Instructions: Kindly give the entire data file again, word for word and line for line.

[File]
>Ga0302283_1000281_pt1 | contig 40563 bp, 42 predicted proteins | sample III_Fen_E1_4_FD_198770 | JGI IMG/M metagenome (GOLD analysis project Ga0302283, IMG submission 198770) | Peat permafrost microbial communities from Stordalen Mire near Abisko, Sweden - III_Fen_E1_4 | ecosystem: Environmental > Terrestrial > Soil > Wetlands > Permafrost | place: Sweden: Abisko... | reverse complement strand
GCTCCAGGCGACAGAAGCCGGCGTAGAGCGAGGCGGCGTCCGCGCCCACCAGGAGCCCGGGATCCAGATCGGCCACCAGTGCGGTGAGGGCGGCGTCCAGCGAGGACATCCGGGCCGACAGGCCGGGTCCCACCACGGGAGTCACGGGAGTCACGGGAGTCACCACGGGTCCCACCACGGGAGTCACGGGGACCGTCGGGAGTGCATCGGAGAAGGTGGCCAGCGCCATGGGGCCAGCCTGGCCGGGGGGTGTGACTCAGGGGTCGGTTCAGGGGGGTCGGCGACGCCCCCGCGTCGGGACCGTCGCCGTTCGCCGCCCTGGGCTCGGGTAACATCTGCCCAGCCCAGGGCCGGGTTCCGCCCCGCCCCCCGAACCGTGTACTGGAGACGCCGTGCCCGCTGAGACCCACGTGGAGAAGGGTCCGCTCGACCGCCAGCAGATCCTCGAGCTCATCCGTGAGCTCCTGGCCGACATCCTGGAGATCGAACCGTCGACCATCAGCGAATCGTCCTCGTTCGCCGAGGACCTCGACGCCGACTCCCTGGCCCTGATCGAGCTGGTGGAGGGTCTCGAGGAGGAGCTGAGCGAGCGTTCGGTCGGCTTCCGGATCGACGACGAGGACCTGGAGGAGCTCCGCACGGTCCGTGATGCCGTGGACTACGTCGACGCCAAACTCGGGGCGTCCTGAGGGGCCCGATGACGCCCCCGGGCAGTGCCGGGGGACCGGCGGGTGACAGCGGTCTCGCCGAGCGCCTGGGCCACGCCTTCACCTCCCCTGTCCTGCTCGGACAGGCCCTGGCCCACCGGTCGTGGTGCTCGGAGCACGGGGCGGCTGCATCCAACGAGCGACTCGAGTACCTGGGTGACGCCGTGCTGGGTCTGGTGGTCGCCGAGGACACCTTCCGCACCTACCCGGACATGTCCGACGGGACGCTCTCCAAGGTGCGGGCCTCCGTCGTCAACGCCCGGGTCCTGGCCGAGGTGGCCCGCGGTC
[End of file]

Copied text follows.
>Ga0302283_1000281_pt1 | contig 40563 bp, 42 predicted proteins | sample III_Fen_E1_4_FD_198770 | JGI IMG/M metagenome (GOLD analysis project Ga0302283, IMG submission 198770) | Peat permafrost microbial communities from Stordalen Mire near Abisko, Sweden - III_Fen_E1_4 | ecosystem: Environmental > Terrestrial > Soil > Wetlands > Permafrost | place: Sweden: Abisko... | reverse complement strand
GCTCCAGGCGACAGAAGCCGGCGTAGAGCGAGGCGGCGTCCGCGCCCACCAGGAGCCCGGGATCCAGATCGGCCACCAGTGCGGTGAGGGCGGCGTCCAGCGAGGACATCCGGGCCGACAGGCCGGGTCCCACCACGGGAGTCACGGGAGTCACGGGAGTCACCACGGGTCCCACCACGGGAGTCACGGGGACCGTCGGGAGTGCATCGGAGAAGGTGGCCAGCGCCATGGGGCCAGCCTGGCCGGGGGGTGTGACTCAGGGGTCGGTTCAGGGGGGTCGGCGACGCCCCCGCGTCGGGACCGTCGCCGTTCGCCGCCCTGGGCTCGGGTAACATCTGCCCAGCCCAGGGCCGGGTTCCGCCCCGCCCCCCGAACCGTGTACTGGAGACGCCGTGCCCGCTGAGACCCACGTGGAGAAGGGTCCGCTCGACCGCCAGCAGATCCTCGAGCTCATCCGTGAGCTCCTGGCCGACATCCTGGAGATCGAACCGTCGACCATCAGCGAATCGTCCTCGTTCGCCGAGGACCTCGACGCCGACTCCCTGGCCCTGATCGAGCTGGTGGAGGGTCTCGAGGAGGAGCTGAGCGAGCGTTCGGTCGGCTTCCGGATCGACGACGAGGACCTGGAGGAGCTCCGCACGGTCCGTGATGCCGTGGACTACGTCGACGCCAAACTCGGGGCGTCCTGAGGGGCCCGATGACGCCCCCGGGCAGTGCCGGGGGACCGGCGGGTGACAGCGGTCTCGCCGAGCGCCTGGGCCACGCCTTCACCTCCCCTGTCCTGCTCGGACAGGCCCTGGCCCACCGGTCGTGGTGCTCGGAGCACGGGGCGGCTGCATCCAACGAGCGACTCGAGTACCTGGGTGACGCCGTGCTGGGTCTGGTGGTCGCCGAGGACACCTTCCGCACCTACCCGGACATGTCCGACGGGACGCTCTCCAAGGTGCGGGCCTCCGTCGTCAACGCCCGGGTCCTGGCCGAGGTGGCCCGCGGTC